The Unborn Victims of Violence Act has been vehemently attacked by pro-abortion groups such as NARAL, Planned Parenthood, and the ACLU. Even though this law deals with acts of violence other than abortion, the pro-abortion lobby's ideology apparently compels it to deny the very existence of unborn human beings in any area of the law. Senator Dianne Feinstein (D-Ca.) and Congresswoman Zoe Lofgren (D-Ca.), who were allied with these groups, offered "single-victim substitute" proposals. These bills would have codified the doctrine that a crime against a pregnant woman has only a single victim, while also creating a new federal crime of "interruption to the normal course of the pregnancy." Supporters of the Unborn Victims of Violence Act strongly opposed this "single-victim" doctrine, arguing that when an unborn child loses his or her life in a criminal attack, the parents and society mourn the death of a separate individual, rather than viewing it simply as an additional injury to the mother. Both houses rejected the single-victim substitute amendments. In the Senate, the Feinstein Substitute Amendment failed 49-50 (March 25, 2004).

Arguments in favor of the single-victim proposals were internally inconsistent and illogical, and the proposals themselves may have been legally invalid. Supporters of the single-victim approach insisted that when a criminal injures a mother and kills her unborn child, there has been only a compound injury to the mother but no loss of any human life -- yet, the single-victim substitutes would have imposed a penalty (up to life in prison) commensurate with loss of human life. Also, advocates of the single-victim approach argued that when a criminal assailant kills a pregnant woman, the assailant should receive double punishment: Once for killing the mother and then again for depriving her of her "pregnancy" -- but if there is only one victim, it is difficult to see why this would not be a duplicative criminal charge, since legally speaking a woman who has been murdered cannot herself suffer an additional "loss," nor can the law punish as if for two homicides if there was only a single victim.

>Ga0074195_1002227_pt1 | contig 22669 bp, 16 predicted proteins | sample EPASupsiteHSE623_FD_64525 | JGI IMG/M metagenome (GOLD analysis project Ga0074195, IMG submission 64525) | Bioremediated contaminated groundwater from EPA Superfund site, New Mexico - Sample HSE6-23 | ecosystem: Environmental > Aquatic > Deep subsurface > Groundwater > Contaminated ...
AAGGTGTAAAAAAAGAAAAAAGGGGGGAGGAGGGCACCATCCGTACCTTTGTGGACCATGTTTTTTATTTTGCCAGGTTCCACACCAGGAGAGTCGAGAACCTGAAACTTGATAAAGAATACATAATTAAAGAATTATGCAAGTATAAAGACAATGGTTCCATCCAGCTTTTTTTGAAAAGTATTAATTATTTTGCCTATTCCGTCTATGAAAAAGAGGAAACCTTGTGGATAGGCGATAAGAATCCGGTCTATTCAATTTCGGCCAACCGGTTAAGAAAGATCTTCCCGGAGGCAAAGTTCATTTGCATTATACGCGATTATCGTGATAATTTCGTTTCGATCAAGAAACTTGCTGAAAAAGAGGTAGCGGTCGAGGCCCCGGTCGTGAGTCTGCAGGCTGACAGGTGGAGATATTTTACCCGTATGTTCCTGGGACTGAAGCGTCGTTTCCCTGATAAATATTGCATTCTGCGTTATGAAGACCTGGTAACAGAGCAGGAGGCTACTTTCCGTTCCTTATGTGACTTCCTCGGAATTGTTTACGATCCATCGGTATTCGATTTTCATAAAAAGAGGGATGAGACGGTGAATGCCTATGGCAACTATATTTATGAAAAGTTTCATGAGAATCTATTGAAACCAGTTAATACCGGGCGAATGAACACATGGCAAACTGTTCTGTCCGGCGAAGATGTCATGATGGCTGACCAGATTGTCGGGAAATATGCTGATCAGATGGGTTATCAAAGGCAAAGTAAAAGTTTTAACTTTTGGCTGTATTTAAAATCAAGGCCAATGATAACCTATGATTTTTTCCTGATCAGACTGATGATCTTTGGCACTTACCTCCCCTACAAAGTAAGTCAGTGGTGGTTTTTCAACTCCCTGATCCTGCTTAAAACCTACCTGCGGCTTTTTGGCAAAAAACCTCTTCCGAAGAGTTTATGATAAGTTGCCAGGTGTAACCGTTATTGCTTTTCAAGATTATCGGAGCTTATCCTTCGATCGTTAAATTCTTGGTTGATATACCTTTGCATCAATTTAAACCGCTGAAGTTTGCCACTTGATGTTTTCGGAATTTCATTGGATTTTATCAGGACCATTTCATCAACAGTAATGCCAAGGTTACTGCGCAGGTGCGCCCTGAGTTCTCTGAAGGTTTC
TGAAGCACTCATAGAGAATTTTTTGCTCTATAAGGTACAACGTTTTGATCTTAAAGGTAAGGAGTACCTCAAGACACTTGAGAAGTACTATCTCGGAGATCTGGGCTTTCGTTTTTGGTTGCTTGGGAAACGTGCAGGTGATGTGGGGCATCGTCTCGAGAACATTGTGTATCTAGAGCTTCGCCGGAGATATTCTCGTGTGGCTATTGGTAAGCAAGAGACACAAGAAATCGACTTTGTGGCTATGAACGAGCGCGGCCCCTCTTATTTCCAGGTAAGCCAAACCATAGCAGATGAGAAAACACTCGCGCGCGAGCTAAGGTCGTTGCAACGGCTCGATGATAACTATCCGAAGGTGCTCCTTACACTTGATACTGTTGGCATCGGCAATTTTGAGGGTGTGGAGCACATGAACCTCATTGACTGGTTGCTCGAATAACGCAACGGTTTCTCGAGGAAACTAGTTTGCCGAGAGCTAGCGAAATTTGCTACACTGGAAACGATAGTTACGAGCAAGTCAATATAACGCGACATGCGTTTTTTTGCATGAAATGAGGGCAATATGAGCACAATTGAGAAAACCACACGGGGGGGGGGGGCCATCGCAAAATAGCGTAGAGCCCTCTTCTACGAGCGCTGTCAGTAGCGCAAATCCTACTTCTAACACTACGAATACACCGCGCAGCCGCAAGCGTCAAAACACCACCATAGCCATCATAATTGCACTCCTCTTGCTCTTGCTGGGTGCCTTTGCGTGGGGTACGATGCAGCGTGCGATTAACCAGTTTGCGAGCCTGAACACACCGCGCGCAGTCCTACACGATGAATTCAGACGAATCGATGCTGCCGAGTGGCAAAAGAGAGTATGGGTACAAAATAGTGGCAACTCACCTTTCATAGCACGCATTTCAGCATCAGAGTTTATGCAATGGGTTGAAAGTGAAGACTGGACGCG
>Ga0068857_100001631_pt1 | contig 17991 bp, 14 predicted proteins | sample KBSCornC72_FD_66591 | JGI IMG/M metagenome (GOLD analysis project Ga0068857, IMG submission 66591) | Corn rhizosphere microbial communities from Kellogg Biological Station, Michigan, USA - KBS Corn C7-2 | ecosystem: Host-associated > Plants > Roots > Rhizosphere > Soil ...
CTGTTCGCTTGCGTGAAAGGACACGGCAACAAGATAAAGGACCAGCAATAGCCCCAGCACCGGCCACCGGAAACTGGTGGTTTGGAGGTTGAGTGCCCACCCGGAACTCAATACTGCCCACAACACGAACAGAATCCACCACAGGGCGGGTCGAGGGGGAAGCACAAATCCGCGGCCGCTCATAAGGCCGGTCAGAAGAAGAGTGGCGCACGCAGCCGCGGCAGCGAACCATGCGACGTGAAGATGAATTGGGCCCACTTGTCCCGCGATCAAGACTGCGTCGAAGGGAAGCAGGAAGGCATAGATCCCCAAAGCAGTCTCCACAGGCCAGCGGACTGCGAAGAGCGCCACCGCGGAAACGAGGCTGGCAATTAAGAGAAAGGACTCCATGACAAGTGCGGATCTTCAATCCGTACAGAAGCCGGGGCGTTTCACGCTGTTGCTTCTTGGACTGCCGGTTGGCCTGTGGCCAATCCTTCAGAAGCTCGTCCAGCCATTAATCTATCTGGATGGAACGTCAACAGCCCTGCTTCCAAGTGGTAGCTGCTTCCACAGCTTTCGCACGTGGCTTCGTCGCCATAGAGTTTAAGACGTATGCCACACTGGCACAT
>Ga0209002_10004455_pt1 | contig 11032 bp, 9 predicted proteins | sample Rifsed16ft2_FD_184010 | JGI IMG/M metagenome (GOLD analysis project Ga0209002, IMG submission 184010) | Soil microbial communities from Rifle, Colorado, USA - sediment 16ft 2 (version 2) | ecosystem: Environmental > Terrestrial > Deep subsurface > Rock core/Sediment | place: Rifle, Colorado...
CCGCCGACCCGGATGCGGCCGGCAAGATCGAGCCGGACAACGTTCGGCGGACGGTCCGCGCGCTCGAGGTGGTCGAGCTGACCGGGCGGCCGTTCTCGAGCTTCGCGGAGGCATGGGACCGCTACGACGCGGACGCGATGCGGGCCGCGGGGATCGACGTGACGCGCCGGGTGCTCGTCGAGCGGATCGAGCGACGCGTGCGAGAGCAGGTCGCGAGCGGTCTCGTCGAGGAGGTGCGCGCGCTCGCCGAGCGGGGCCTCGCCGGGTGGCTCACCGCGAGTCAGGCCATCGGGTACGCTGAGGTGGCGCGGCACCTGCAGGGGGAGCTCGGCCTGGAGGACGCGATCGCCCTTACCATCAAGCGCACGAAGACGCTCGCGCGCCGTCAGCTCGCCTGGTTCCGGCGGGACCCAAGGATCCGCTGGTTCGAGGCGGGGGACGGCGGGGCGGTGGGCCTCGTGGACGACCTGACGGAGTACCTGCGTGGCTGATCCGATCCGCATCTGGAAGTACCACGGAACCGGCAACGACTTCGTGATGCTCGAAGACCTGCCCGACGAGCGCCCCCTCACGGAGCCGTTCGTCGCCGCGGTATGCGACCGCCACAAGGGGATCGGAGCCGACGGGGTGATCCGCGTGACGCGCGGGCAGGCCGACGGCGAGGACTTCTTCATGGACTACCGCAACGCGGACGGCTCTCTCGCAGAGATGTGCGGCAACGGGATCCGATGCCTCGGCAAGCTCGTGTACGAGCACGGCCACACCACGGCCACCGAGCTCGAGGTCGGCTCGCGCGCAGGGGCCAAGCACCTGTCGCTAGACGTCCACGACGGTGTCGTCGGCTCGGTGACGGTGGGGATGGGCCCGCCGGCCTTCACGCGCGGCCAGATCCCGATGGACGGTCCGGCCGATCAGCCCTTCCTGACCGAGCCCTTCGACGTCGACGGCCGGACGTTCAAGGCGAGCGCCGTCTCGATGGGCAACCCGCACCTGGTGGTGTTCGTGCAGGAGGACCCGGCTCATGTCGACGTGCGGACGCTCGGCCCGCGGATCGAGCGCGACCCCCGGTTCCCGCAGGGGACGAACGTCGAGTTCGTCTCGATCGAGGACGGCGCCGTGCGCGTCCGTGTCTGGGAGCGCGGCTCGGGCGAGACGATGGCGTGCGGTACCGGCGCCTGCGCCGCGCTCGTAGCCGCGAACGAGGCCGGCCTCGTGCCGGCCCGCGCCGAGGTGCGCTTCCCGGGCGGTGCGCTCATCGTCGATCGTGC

While the Unborn Victims of Violence Act and the single-victim substitutes were being considered in Congress, Sharon Rocha -- whose daughter Laci and unborn grandson Conner were murdered in California -- wrote that "adoption of such a single-victim amendment would be a painful blow to those, like me, who are left alive after a two-victim crime, because Congress would be saying that Conner and other innocent unborn victims like him are not really victims -- indeed, that they never really existed at all. But our grandson did live. He had a name, he was loved, and his life was violently taken from him before he ever saw the sun."